Latest branch of US military initiates involuntary discharge of soldiers who refuse COVID-19 vaccination

The U.S. military announced Feb. 2 that it would immediately begin separating service soldiers who refuse to be vaccinated against COVID-19.

Under a directive issued by Secretary of the Army Christine Wormuth, commanders were to initiate involuntary administrative separation proceedings against any soldier who refused a COVID-19 vaccination order or who did not have a Exemption request approved or pending. The order applied to regular army soldiers, reserve soldiers serving on Title 10 active duty, and cadets.

“The Army’s readiness depends on soldiers who are ready to train, deploy, fight and win our nation’s wars,” said Secretary of the Army Christine Wormuth. “Unvaccinated soldiers pose a risk to the force and compromise readiness. We will initiate an involuntary separation process for soldiers who refuse the vaccine order and who are not awaiting a final decision on an exemption. »

Army Directive 2022-02 detailed how Army commanders were to conduct separation procedures and required them to process such separation actions as quickly as possible. Service members separated due to COVID-19 vaccination order denial would not be eligible for involuntary severance and may be subject to clawback of any unearned special or incentive compensation.

On an exceptional basis, soldiers who complete their separation or retirement, or begin transition leave, no later than July 1, 2022, will be granted a temporary exemption and be permitted to complete their separation or retirement.

The least favorable characterization of service that can be issued is general (on honorable terms), unless additional misconduct warrants separation with a characterization of service other than honorable.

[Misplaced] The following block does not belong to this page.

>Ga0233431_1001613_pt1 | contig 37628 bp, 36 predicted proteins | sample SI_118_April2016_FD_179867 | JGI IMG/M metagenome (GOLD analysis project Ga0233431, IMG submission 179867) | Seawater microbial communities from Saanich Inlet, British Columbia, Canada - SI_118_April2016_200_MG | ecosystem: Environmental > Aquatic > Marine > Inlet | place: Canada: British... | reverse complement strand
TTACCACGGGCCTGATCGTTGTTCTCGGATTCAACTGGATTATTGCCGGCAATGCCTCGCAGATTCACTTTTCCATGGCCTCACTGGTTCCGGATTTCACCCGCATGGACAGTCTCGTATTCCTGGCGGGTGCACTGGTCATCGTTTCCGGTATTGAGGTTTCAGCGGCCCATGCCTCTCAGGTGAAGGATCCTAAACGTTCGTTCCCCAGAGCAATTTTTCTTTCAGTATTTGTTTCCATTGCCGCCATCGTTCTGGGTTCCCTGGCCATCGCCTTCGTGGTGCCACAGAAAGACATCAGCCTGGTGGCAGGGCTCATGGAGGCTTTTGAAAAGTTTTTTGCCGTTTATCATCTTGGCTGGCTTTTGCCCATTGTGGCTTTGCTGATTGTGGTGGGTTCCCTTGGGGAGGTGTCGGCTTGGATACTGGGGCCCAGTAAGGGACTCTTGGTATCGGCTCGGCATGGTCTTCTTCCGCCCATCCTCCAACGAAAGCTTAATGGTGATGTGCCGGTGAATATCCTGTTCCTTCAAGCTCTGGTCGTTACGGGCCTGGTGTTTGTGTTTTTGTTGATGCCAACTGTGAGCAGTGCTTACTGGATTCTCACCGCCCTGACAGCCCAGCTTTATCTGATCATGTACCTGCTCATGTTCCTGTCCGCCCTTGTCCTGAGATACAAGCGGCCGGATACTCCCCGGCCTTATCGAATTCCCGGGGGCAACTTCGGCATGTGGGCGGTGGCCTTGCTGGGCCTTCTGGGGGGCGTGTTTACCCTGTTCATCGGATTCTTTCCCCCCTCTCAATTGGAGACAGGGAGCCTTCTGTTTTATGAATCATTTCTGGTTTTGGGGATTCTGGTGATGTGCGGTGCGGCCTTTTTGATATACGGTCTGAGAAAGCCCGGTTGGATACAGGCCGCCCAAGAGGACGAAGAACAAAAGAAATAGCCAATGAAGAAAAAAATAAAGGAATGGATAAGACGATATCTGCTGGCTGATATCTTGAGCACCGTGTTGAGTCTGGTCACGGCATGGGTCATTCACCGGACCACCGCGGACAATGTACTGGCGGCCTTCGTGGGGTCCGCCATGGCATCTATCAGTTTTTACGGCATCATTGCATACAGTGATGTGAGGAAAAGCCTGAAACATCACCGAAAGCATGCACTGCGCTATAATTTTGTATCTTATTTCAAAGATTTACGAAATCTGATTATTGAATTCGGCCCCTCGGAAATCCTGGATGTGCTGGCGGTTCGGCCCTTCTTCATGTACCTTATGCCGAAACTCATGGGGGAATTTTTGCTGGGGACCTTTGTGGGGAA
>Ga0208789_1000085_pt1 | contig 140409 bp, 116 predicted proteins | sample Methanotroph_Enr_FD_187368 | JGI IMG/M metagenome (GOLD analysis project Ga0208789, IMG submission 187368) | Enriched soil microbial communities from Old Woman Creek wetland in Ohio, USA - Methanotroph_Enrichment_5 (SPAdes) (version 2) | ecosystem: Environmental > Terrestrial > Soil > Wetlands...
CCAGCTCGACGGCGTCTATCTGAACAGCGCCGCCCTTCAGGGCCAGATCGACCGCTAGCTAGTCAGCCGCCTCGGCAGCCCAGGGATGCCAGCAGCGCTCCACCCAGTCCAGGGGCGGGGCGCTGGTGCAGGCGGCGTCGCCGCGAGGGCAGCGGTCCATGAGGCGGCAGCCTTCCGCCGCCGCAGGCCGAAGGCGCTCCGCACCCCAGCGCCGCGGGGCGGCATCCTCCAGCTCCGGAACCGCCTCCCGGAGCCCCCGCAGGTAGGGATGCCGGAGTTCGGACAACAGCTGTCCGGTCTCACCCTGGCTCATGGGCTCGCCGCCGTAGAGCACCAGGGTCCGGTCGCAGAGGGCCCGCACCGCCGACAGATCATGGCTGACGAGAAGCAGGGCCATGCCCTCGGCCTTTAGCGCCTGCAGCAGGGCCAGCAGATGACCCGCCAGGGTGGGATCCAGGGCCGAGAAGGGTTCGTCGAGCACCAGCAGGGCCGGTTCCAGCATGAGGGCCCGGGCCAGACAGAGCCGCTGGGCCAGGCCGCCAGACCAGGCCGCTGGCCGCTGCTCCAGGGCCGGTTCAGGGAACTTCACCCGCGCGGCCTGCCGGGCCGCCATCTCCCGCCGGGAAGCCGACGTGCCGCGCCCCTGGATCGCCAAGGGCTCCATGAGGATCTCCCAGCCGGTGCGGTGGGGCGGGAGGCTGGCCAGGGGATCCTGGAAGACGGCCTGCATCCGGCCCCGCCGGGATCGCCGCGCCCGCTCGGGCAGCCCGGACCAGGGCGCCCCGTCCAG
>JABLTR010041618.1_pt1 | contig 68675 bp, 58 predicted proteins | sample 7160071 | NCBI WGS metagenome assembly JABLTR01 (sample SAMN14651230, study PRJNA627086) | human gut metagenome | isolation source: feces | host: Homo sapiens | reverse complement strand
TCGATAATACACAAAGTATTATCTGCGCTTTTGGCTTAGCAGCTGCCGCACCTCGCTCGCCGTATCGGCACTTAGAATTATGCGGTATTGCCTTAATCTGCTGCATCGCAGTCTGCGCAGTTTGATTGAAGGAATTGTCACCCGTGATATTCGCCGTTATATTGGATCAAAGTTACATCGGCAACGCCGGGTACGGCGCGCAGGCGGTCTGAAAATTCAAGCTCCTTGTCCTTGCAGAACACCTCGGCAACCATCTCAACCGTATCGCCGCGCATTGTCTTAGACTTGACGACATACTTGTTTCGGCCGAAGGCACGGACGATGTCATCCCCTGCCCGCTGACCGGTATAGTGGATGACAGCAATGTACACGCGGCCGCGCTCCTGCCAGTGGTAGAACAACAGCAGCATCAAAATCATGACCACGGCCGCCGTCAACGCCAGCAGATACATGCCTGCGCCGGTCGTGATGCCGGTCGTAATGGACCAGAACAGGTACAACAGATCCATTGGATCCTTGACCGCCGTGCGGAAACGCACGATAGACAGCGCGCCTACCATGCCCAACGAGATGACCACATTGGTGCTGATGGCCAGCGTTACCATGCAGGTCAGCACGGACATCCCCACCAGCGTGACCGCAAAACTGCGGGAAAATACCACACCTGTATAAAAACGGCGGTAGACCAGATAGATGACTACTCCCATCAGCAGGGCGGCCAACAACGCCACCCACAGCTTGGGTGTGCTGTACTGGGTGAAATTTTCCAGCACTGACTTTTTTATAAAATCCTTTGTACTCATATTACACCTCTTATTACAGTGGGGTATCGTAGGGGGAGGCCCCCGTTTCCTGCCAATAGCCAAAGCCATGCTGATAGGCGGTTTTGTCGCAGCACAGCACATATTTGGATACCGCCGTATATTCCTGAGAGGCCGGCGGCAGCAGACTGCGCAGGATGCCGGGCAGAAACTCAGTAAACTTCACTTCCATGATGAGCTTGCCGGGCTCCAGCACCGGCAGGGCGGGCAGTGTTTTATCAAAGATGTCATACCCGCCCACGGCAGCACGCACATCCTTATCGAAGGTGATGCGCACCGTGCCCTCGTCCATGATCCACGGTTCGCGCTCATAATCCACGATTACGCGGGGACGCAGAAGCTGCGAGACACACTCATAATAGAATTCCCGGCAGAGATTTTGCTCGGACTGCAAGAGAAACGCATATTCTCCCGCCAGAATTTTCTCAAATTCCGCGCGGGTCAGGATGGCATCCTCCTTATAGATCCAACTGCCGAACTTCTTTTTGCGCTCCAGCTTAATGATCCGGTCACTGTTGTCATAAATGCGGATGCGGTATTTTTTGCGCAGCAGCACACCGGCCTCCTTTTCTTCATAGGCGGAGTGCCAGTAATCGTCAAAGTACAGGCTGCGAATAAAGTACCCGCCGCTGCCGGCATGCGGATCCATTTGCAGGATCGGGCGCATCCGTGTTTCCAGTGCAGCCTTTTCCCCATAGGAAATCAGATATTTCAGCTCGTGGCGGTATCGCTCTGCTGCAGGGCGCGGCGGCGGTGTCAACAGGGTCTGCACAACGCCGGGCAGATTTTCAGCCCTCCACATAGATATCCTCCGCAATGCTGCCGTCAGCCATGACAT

Unvaccinated soldiers who have applied for a medical exemption or religious accommodations have been temporarily exempted from the COVID-19 vaccination requirement while their applications are pending.

Soldiers who received denial of their medical exemption or religious accommodation requests had seven calendar days from the denial to do any of the following or face separation proceedings:

-Start a COVID-19 vaccination regimen. If a soldier indicates an intention to begin the vaccination schedule, commanders may use their discretion to adjust the schedule based on local COVID-19 vaccination supplies.

-Submit an appeal to the final appeal authority. If a final appeal is denied, the soldier will have seven calendar days from notification of the denial to begin the COVID-19 vaccination regimen.

Commanders ensured that all unvaccinated service members complied with COVID-19 screening and testing requirements and applicable safety standards. Army chiefs have said they will continue to advise all unvaccinated people on the health benefits of receiving the COVID-19 vaccine.

The military has yet to unwittingly separate soldiers solely for refusing a legal order to receive the COVID-19 vaccine. As of January 26, army commanders relieved a total of six regular army leaders, including two battalion commanders, and issued 3,073 written reprimands from general officers to soldiers for refusing the vaccination order. .

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